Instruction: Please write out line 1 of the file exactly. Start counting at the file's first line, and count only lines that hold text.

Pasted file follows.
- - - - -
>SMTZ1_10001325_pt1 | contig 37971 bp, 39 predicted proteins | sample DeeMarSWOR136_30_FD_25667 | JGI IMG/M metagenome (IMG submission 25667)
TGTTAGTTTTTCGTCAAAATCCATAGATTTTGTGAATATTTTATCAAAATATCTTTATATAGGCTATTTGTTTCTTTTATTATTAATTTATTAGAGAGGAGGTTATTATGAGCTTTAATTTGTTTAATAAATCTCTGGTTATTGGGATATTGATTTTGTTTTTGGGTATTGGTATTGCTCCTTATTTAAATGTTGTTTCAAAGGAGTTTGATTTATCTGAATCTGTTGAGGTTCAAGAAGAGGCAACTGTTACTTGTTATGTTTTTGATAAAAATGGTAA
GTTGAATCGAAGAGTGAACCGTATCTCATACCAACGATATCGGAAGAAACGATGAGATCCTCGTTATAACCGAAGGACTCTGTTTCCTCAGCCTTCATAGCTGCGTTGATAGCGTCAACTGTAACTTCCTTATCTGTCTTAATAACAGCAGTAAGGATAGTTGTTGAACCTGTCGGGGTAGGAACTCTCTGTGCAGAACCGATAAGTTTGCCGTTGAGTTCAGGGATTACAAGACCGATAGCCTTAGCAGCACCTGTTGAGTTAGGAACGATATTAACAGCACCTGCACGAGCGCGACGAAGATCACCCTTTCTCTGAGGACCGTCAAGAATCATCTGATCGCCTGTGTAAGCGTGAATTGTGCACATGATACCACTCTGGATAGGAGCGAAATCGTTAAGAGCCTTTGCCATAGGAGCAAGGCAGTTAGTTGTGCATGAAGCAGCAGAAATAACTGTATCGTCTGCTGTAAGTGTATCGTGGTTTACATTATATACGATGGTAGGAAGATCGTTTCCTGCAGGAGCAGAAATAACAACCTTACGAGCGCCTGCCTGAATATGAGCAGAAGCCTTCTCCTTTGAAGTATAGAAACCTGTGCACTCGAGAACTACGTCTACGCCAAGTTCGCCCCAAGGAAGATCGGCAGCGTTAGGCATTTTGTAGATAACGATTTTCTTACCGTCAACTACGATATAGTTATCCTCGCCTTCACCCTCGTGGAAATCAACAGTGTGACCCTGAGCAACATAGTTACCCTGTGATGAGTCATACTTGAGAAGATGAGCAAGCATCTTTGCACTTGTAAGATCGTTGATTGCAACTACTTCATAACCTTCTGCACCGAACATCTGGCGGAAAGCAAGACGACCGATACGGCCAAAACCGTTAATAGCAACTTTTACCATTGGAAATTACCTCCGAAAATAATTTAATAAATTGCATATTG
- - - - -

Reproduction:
>SMTZ1_10001325_pt1 | contig 37971 bp, 39 predicted proteins | sample DeeMarSWOR136_30_FD_25667 | JGI IMG/M metagenome (IMG submission 25667)